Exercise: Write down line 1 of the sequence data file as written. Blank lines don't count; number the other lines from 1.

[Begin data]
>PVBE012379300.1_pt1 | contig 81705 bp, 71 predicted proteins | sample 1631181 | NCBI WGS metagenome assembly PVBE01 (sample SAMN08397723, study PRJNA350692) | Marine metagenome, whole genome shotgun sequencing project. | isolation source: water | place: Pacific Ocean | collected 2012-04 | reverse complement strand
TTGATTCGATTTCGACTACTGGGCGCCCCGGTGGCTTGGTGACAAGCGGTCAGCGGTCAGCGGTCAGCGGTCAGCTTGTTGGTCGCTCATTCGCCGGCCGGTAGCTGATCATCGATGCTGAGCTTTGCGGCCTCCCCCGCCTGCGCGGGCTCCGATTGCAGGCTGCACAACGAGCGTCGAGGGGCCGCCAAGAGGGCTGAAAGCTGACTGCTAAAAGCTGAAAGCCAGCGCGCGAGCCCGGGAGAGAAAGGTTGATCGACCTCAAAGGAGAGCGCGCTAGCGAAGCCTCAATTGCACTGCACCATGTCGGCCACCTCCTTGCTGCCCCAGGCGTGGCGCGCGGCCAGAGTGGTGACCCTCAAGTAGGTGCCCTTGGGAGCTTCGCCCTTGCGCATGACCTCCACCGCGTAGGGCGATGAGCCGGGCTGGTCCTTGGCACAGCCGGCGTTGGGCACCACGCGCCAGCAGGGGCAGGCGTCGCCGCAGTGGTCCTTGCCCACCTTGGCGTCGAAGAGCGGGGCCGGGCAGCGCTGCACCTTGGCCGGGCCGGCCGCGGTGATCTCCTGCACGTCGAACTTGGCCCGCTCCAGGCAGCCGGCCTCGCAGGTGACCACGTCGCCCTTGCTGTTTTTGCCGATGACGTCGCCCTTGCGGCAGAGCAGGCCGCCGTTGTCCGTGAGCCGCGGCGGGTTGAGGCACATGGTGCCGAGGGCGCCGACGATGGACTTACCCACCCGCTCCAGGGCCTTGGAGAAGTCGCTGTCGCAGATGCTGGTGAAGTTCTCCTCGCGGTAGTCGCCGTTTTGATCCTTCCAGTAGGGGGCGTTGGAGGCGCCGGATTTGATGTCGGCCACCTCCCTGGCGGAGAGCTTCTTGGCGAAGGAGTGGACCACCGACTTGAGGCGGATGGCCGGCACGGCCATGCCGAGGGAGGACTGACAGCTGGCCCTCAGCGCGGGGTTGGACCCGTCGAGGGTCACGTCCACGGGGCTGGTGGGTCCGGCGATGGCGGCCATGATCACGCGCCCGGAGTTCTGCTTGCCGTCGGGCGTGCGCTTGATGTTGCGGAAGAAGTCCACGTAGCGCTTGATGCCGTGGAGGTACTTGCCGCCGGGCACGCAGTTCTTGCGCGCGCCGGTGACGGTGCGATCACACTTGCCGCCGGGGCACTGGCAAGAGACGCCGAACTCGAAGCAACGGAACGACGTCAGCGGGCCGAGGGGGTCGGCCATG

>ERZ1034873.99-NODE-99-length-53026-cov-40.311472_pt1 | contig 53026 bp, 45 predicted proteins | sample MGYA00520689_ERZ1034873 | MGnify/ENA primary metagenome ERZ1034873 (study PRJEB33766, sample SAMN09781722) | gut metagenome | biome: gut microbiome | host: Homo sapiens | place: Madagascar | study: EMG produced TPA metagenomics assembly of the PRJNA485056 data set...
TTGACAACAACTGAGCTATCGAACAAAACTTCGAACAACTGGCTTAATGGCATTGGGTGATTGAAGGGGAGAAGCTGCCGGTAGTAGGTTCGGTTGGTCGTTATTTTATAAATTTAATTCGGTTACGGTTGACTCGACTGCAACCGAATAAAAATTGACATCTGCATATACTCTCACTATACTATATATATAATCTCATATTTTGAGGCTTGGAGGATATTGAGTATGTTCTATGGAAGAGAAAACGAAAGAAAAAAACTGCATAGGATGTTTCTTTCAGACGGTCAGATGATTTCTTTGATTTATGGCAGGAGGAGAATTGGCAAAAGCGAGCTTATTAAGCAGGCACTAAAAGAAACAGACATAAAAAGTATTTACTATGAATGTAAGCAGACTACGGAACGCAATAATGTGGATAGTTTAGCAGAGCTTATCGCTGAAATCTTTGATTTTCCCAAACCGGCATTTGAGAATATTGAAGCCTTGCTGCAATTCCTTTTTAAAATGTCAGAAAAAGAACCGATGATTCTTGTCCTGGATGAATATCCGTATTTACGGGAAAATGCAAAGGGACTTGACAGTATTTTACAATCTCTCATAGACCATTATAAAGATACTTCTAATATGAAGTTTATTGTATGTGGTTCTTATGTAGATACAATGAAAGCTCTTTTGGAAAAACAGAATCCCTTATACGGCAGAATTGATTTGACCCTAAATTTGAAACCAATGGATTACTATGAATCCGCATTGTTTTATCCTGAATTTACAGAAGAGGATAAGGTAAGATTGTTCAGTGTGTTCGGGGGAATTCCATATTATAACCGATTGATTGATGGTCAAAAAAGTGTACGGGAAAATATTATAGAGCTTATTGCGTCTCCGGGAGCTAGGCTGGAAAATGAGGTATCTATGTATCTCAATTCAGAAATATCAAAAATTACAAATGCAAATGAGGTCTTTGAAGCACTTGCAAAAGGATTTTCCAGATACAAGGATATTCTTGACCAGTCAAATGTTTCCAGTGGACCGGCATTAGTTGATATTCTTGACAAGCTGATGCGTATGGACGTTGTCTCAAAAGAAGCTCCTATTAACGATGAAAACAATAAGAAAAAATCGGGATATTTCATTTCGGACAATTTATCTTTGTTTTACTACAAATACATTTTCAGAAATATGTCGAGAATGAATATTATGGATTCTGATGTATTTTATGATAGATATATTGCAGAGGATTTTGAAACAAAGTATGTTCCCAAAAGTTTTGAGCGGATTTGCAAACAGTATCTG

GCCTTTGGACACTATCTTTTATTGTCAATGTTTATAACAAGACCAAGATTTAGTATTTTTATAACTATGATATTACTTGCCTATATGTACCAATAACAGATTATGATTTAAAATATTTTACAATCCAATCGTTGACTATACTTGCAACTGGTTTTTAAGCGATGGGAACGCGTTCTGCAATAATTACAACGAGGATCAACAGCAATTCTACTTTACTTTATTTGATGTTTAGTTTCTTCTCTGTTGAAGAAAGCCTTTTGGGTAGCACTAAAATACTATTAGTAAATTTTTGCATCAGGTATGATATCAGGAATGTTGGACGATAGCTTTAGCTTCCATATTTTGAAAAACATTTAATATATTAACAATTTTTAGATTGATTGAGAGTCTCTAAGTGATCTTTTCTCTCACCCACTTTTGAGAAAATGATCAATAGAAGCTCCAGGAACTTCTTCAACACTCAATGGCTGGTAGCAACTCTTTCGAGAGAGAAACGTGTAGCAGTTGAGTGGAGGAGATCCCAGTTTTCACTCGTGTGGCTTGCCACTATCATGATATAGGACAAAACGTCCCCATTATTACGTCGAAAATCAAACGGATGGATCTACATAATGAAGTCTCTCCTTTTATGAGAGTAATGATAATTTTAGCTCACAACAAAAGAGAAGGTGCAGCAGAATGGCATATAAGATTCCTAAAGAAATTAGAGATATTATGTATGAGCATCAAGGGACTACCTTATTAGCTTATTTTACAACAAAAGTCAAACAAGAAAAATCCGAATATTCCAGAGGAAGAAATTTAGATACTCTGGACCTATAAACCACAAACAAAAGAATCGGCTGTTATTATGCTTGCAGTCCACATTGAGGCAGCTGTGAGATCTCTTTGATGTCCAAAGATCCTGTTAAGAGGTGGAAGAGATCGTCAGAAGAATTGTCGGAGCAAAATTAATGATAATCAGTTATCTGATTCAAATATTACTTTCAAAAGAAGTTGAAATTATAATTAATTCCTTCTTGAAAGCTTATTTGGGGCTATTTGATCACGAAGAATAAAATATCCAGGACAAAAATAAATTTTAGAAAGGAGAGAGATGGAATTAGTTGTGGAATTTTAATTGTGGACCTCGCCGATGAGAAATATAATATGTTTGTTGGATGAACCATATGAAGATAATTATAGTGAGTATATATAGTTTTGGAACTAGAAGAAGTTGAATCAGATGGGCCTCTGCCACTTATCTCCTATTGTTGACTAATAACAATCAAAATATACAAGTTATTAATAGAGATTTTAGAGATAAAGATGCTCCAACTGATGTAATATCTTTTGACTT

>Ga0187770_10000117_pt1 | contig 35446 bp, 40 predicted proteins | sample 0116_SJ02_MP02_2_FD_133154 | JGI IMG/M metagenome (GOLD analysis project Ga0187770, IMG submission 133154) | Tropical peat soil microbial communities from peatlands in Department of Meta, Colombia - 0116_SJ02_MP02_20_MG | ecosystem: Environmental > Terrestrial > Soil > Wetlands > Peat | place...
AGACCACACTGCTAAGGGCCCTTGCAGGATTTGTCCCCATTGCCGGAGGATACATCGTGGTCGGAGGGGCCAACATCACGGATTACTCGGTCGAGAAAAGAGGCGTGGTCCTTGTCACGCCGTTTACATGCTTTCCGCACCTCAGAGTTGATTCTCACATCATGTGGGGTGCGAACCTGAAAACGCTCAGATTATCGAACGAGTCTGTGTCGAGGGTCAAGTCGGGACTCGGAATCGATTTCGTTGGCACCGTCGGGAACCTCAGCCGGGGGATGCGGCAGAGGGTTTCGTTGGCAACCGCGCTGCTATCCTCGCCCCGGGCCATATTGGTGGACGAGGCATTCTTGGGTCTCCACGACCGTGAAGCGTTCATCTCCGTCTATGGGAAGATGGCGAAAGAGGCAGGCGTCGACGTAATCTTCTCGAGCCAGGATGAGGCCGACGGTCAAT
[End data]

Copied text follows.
>PVBE012379300.1_pt1 | contig 81705 bp, 71 predicted proteins | sample 1631181 | NCBI WGS metagenome assembly PVBE01 (sample SAMN08397723, study PRJNA350692) | Marine metagenome, whole genome shotgun sequencing project. | isolation source: water | place: Pacific Ocean | collected 2012-04 | reverse complement strand